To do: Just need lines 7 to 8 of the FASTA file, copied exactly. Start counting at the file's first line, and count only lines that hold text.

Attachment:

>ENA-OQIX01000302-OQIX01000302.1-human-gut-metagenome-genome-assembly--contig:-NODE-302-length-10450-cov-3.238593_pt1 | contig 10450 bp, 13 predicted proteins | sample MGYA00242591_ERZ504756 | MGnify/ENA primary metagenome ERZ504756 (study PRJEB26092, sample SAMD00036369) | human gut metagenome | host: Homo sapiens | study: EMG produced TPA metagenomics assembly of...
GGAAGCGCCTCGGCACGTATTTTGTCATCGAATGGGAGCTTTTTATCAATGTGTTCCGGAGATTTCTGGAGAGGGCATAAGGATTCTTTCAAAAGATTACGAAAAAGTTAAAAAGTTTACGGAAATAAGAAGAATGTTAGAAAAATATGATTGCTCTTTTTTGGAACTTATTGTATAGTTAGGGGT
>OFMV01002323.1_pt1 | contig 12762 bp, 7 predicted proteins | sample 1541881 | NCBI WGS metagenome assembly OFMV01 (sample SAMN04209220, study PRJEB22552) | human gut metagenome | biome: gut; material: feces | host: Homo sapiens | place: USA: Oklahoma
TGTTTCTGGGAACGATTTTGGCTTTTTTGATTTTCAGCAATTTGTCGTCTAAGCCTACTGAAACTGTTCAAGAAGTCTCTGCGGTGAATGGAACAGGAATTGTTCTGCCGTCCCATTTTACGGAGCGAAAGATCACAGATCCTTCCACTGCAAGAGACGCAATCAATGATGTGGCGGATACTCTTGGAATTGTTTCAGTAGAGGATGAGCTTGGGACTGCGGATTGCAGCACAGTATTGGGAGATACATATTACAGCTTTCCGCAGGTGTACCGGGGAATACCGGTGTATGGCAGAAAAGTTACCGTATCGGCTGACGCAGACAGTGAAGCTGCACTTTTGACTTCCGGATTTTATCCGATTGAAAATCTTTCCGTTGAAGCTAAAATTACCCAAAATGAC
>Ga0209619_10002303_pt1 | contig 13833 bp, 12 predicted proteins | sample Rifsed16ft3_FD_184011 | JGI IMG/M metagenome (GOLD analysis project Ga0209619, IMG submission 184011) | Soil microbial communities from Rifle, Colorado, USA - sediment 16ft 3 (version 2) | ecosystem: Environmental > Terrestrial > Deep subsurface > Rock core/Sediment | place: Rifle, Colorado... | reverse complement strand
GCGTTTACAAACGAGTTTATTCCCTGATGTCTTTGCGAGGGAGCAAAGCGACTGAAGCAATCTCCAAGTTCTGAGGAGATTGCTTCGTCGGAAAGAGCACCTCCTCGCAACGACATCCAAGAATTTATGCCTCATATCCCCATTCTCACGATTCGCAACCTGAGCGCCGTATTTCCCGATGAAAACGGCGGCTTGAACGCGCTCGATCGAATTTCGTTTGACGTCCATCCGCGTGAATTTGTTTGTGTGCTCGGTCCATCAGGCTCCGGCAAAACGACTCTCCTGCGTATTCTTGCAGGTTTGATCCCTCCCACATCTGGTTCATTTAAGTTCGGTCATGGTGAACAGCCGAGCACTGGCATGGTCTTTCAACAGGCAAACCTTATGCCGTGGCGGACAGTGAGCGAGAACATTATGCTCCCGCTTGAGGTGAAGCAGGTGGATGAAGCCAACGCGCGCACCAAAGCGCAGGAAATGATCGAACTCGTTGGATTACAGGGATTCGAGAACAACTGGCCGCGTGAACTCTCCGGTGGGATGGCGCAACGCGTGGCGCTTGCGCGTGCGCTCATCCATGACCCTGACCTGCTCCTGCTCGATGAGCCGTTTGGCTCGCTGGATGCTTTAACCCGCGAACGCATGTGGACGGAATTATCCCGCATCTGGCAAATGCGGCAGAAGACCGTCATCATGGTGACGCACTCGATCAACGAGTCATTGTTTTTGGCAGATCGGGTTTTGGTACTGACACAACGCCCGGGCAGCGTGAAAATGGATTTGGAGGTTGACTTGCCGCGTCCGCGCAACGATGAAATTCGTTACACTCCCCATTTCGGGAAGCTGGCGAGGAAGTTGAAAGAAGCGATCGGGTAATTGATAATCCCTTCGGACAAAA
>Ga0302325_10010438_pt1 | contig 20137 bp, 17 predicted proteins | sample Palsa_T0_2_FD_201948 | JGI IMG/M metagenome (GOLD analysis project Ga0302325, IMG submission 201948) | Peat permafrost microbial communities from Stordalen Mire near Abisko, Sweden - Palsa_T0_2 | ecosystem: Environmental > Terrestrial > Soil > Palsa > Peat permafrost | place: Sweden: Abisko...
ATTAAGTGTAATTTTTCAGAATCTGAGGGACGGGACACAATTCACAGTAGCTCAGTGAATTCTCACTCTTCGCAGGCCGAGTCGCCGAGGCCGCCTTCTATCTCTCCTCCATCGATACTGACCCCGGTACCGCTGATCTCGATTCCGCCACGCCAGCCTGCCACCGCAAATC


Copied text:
>Ga0302325_10010438_pt1 | contig 20137 bp, 17 predicted proteins | sample Palsa_T0_2_FD_201948 | JGI IMG/M metagenome (GOLD analysis project Ga0302325, IMG submission 201948) | Peat permafrost microbial communities from Stordalen Mire near Abisko, Sweden - Palsa_T0_2 | ecosystem: Environmental > Terrestrial > Soil > Palsa > Peat permafrost | place: Sweden: Abisko...
ATTAAGTGTAATTTTTCAGAATCTGAGGGACGGGACACAATTCACAGTAGCTCAGTGAATTCTCACTCTTCGCAGGCCGAGTCGCCGAGGCCGCCTTCTATCTCTCCTCCATCGATACTGACCCCGGTACCGCTGATCTCGATTCCGCCACGCCAGCCTGCCACCGCAAATC